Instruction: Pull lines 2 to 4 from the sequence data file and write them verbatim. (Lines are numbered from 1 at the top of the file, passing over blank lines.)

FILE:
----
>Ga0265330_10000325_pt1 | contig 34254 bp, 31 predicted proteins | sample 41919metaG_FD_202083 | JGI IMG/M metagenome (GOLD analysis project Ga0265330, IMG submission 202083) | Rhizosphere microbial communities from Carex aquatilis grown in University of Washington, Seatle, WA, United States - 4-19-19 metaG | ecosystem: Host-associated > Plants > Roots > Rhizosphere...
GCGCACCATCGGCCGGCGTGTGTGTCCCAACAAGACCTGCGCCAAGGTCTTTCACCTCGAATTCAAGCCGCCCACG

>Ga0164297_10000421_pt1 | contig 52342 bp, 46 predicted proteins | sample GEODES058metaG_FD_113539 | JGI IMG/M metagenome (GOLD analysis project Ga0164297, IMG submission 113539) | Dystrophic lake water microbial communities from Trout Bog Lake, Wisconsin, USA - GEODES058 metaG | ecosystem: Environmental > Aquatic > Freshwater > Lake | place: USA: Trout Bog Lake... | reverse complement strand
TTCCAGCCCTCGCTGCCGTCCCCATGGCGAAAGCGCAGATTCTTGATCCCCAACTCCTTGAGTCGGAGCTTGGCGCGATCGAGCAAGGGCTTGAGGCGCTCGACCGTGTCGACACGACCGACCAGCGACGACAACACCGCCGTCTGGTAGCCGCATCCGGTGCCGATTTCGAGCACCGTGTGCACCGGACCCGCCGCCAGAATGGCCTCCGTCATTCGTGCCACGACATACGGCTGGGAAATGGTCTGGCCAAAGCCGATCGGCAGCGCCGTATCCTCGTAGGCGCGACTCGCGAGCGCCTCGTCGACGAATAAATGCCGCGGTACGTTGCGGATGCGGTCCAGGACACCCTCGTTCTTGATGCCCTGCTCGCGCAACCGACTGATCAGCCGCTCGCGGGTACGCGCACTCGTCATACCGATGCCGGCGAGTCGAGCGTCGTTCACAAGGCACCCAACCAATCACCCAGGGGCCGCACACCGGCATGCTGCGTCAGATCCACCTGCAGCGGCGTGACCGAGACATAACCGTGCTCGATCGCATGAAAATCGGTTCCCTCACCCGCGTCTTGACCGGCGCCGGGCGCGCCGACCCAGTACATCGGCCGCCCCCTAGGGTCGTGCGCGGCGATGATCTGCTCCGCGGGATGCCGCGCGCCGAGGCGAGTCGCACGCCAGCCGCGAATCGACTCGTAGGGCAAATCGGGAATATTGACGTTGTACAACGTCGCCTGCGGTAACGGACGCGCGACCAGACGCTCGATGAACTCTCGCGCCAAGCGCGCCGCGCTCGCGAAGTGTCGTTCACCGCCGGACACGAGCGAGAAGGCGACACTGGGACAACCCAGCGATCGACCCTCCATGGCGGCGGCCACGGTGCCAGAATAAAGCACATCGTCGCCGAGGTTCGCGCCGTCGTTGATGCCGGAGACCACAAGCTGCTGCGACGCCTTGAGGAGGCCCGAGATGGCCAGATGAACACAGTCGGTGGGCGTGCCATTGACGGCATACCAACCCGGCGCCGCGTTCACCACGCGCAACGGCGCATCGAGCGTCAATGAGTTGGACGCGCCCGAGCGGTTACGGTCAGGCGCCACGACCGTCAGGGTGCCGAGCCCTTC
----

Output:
GCGCACCATCGGCCGGCGTGTGTGTCCCAACAAGACCTGCGCCAAGGTCTTTCACCTCGAATTCAAGCCGCCCACG

>Ga0164297_10000421_pt1 | contig 52342 bp, 46 predicted proteins | sample GEODES058metaG_FD_113539 | JGI IMG/M metagenome (GOLD analysis project Ga0164297, IMG submission 113539) | Dystrophic lake water microbial communities from Trout Bog Lake, Wisconsin, USA - GEODES058 metaG | ecosystem: Environmental > Aquatic > Freshwater > Lake | place: USA: Trout Bog Lake... | reverse complement strand
TTCCAGCCCTCGCTGCCGTCCCCATGGCGAAAGCGCAGATTCTTGATCCCCAACTCCTTGAGTCGGAGCTTGGCGCGATCGAGCAAGGGCTTGAGGCGCTCGACCGTGTCGACACGACCGACCAGCGACGACAACACCGCCGTCTGGTAGCCGCATCCGGTGCCGATTTCGAGCACCGTGTGCACCGGACCCGCCGCCAGAATGGCCTCCGTCATTCGTGCCACGACATACGGCTGGGAAATGGTCTGGCCAAAGCCGATCGGCAGCGCCGTATCCTCGTAGGCGCGACTCGCGAGCGCCTCGTCGACGAATAAATGCCGCGGTACGTTGCGGATGCGGTCCAGGACACCCTCGTTCTTGATGCCCTGCTCGCGCAACCGACTGATCAGCCGCTCGCGGGTACGCGCACTCGTCATACCGATGCCGGCGAGTCGAGCGTCGTTCACAAGGCACCCAACCAATCACCCAGGGGCCGCACACCGGCATGCTGCGTCAGATCCACCTGCAGCGGCGTGACCGAGACATAACCGTGCTCGATCGCATGAAAATCGGTTCCCTCACCCGCGTCTTGACCGGCGCCGGGCGCGCCGACCCAGTACATCGGCCGCCCCCTAGGGTCGTGCGCGGCGATGATCTGCTCCGCGGGATGCCGCGCGCCGAGGCGAGTCGCACGCCAGCCGCGAATCGACTCGTAGGGCAAATCGGGAATATTGACGTTGTACAACGTCGCCTGCGGTAACGGACGCGCGACCAGACGCTCGATGAACTCTCGCGCCAAGCGCGCCGCGCTCGCGAAGTGTCGTTCACCGCCGGACACGAGCGAGAAGGCGACACTGGGACAACCCAGCGATCGACCCTCCATGGCGGCGGCCACGGTGCCAGAATAAAGCACATCGTCGCCGAGGTTCGCGCCGTCGTTGATGCCGGAGACCACAAGCTGCTGCGACGCCTTGAGGAGGCCCGAGATGGCCAGATGAACACAGTCGGTGGGCGTGCCATTGACGGCATACCAACCCGGCGCCGCGTTCACCACGCGCAACGGCGCATCGAGCGTCAATGAGTTGGACGCGCCCGAGCGGTTACGGTCAGGCGCCACGACCGTCAGGGTGCCGAGCCCTTC